Saturday, February 13, 2010

Outlines

In high school, teachers always stressed the importance of writing an outline before beginning your essay, but how many of us really took the time to do this? I remember waiting until the night before it was due to start on the paper. However, in college, it’s harder to get an A if you wait until the last minute. Professors aren’t as lenient about poor writing, and they expect papers to flow logically. Creating an outline can not only help your paper flow, but it’s an easy way to get your paper done without experiencing writer’s block!


Outlines don’t always have to be structured in the way you were taught in school (using alphanumeric symbols, etc.). In fact, the best way to outline is whatever comes naturally to you. Outlines are meant to be helpful, but they are often seen as useless by many students. The problem, in my opinion, is the way we are told to outline in school. For me, using Roman numerals can be just as confusing as writing the paper without an outline. Also, I was told to use phrasing instead of complete sentences for my outlines. However, I have found that writing my entire thoughts in complete sentences makes it much easier to write the paper, because the sentences were already done.

I almost always hand write my outlines. I keep a spiral notebook that is used only for outlining, and I am able to write ideas as they come to mind. Usually, when I am given a writing assignment, I immediately think of some points that I want to be sure to include in the paper. I write these ideas down (in complete sentences), and each of them start on a new line. Then, I go back and write numbers next to each sentence/idea in the order I want them to appear in my paper. It’s not always convenient to have your computer ready when you think of an idea for your paper. Having a notebook to quickly write down ideas is a very useful tool.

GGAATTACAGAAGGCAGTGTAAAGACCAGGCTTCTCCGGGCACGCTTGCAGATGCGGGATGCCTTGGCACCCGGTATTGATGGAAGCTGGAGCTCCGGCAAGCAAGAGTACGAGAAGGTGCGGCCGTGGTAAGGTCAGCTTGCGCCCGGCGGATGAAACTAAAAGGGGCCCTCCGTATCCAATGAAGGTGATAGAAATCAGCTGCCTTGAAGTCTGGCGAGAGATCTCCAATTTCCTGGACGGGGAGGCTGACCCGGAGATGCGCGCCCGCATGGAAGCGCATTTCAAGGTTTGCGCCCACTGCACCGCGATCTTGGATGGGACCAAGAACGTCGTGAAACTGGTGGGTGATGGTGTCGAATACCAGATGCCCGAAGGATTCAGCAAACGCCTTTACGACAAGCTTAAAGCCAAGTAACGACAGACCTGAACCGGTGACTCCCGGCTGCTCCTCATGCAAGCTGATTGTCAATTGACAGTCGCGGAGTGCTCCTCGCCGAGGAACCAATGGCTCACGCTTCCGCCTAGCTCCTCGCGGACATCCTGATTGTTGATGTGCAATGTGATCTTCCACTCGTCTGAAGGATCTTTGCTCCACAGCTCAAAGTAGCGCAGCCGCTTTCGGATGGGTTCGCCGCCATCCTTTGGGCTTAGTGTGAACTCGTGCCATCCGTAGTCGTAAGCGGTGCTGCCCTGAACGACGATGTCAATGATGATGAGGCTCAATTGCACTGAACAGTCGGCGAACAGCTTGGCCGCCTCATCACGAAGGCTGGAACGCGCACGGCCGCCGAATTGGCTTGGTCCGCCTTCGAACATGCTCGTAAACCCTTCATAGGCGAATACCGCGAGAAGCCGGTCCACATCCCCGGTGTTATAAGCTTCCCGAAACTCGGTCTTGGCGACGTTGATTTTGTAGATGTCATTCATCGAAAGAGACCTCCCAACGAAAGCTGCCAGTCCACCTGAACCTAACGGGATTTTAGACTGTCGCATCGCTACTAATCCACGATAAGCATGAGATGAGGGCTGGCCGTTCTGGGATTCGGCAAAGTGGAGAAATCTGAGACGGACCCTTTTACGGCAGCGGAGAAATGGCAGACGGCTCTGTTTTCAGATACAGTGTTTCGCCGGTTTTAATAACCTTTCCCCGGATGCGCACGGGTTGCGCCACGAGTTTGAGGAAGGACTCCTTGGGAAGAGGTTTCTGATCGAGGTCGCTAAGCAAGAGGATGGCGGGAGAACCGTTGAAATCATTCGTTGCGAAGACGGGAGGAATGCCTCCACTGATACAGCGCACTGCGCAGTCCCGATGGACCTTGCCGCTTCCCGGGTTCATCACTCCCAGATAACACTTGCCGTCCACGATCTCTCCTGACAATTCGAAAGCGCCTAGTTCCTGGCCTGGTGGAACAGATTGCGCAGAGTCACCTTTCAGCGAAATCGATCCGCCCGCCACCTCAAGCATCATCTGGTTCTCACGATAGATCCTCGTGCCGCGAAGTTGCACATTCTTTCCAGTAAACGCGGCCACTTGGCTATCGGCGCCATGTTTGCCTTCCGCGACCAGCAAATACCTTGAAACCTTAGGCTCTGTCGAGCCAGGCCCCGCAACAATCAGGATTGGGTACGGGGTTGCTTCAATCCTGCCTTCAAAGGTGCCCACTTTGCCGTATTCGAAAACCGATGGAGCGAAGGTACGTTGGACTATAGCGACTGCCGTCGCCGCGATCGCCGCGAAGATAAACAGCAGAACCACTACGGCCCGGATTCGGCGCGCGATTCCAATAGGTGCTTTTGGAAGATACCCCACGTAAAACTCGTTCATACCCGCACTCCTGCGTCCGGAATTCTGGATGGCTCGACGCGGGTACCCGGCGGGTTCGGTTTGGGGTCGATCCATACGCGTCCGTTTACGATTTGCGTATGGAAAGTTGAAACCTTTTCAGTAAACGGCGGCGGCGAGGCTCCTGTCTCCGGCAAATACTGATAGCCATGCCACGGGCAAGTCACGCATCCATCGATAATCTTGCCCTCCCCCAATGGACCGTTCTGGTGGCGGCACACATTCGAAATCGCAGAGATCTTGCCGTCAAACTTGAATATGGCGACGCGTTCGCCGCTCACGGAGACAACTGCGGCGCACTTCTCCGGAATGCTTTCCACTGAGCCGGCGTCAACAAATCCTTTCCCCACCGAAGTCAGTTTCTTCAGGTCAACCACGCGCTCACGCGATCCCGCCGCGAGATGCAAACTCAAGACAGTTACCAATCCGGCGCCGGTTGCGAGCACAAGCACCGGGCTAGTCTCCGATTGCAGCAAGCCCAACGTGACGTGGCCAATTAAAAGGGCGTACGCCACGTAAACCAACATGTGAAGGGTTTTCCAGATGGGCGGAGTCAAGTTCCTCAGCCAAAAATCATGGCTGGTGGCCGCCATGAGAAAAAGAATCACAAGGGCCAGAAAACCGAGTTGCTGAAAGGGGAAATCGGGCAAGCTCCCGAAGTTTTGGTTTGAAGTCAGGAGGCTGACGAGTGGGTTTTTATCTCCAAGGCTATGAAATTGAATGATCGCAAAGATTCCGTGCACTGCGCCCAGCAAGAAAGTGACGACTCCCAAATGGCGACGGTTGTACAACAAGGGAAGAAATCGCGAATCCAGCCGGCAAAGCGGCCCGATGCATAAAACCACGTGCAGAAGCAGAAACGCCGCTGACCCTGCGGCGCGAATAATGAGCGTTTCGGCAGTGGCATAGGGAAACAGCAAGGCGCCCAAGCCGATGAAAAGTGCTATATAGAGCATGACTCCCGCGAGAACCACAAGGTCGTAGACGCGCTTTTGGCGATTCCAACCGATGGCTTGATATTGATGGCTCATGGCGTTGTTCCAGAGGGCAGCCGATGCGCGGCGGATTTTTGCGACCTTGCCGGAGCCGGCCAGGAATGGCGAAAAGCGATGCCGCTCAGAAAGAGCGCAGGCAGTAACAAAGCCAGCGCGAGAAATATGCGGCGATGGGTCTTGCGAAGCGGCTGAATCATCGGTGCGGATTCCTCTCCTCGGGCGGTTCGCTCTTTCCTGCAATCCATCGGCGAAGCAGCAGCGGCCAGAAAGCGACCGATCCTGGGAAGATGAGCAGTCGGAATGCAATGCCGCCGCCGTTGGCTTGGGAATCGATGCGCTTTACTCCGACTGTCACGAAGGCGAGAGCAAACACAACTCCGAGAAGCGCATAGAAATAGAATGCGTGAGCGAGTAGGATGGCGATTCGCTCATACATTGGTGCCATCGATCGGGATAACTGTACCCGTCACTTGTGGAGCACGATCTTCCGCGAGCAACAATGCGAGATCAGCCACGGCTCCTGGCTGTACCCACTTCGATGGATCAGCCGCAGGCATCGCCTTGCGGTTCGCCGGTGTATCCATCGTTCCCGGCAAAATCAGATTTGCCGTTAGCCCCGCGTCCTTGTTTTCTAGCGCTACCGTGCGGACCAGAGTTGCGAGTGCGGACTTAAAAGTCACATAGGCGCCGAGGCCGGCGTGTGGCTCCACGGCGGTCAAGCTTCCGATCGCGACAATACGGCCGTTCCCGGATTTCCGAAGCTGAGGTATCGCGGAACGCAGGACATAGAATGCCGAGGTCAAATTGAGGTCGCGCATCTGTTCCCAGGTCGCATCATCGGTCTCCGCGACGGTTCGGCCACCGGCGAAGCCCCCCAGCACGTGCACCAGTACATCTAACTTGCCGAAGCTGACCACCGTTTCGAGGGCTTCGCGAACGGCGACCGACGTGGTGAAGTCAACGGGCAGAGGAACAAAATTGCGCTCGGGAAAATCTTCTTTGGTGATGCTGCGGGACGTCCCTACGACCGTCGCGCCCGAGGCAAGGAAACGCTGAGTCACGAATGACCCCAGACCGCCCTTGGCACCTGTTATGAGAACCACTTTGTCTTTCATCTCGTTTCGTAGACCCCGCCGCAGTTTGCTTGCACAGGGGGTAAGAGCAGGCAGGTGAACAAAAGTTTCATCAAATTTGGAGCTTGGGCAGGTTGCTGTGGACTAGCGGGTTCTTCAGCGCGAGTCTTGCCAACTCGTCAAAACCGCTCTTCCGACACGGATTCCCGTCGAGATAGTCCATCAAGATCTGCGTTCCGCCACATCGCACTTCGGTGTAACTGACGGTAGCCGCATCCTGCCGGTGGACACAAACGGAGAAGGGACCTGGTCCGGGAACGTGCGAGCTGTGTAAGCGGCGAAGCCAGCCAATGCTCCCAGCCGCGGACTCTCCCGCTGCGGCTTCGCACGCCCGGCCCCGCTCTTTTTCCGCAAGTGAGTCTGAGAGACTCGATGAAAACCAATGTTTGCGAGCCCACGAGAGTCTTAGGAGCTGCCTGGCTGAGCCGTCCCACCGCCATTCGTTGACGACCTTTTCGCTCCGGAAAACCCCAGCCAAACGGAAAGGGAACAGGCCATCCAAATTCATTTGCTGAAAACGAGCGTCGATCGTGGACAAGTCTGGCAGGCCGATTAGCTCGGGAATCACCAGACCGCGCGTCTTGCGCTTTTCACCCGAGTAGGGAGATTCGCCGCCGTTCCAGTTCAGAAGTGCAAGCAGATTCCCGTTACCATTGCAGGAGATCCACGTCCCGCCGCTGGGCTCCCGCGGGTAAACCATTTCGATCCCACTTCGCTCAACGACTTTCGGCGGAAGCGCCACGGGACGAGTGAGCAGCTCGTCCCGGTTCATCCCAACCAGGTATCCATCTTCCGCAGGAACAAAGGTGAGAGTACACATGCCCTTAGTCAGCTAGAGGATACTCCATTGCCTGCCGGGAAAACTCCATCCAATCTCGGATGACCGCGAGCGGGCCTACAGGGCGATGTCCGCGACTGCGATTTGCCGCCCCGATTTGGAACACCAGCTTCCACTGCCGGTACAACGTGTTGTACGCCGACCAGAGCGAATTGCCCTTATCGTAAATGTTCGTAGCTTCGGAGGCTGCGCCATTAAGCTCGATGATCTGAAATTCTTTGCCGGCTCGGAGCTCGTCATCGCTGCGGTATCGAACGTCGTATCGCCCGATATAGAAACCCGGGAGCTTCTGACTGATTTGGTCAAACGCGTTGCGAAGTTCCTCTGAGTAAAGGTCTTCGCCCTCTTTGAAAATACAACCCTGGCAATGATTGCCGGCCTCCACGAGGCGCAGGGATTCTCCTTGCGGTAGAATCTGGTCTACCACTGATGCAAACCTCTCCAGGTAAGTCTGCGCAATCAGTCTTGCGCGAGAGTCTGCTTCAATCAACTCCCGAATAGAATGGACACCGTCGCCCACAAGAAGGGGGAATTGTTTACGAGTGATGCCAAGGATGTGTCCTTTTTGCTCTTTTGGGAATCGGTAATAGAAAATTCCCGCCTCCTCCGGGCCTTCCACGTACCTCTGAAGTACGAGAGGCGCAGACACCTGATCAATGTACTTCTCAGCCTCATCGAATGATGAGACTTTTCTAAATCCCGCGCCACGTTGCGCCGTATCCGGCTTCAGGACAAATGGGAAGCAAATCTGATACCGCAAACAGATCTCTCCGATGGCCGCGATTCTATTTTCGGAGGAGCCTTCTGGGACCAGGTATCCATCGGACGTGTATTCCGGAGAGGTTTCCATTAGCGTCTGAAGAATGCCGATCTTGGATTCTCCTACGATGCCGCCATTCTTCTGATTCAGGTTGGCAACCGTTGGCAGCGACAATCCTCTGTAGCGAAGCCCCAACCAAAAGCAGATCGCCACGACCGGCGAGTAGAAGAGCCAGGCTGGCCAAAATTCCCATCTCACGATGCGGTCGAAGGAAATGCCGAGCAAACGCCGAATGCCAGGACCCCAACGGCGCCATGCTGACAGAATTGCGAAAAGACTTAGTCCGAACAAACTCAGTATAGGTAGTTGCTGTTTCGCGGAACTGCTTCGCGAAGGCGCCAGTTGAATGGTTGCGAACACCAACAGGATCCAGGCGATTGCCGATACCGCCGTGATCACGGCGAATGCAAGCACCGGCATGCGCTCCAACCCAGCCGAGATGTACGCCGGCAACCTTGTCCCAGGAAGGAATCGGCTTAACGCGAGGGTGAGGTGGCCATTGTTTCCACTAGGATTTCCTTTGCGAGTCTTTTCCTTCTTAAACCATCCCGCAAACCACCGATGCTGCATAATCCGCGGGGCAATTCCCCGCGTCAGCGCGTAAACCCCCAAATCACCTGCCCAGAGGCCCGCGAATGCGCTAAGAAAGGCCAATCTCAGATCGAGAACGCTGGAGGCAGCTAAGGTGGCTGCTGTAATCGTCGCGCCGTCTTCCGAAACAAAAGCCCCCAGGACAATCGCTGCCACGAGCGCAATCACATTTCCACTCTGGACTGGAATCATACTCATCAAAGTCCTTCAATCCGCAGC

This has been the easiest technique for me when writing research papers, because there is a lot of information to keep up with. While I’m researching, I will write down main points and the citations of where I found these ideas. Then, when I sit down at my computer, I have the notebook handy to keep my ideas flowing. For example, if I was assigned to write a biography of a friend, I would have a list that looks something like this:


1 Jerry was born in Philadelphia, Pennsylvania in December.

1 It was a very cold winter day.

4 He is the owner of his own business now.

3 He studied business management in college.

2 When he was two years old, his father died in a car accident.

2 He had three older sisters that helped his mother.

3 He played soccer in high school and in college.



These few short sentences will give me ideas for about three or four paragraphs. I could expand on the day he was born, and what the weather conditions were like. I could talk more about his father and explain how Jerry didn’t get the chance to know him very well. I could expand on his three sisters and their lives, or I could talk more about his mother and how her life influenced him. Just having this brief outline makes it easier when it’s time to write the paper. I could go in a lot of different directions.

Finally, be sure to read your paper after every 2-3 paragraphs, and then read it again when it’s complete. I’ve talked to many students that mention never going back over their papers and editing after the first draft. If you aren’t the type of person that works well with outlines (as many of us aren’t), then treat the first draft of your paper as your outline! You may be a good writer, but papers are never perfect the first time through. You may realize some points you left out, some points you’ve repeated too much, or maybe that a paragraph that you wrote at the end would fit much better in the beginning of your paper. In Microsoft Word (and many other word processing programs), there is an option to highlight. This is a very helpful tool when you go back to read your paper, because you can highlight words or sentences that may need improvement (as an easy reference to go back and correct them later).

Remember: If you don’t even want to go back and read your paper, then what makes you think your professor will enjoy reading it?

No matter what method of outlining works best for you, there’s still no denying how nice it is to have your paper almost finished before you even start it. Below are links to sites that show different types of outlines. Get a feel for which one would work best for you. It will definitely be worth it next time you have to write an essay.



Just Colleges gives an outline that is broken into paragraphs for easy transition into writing the essay.

Dalton State gives an outline template for you to fill in details of your paper’s topic, and it provides an example of an outline using this template.

Owl Purdue Online Writing Lab gives a useful page of types of outlines and samples of those outlines.

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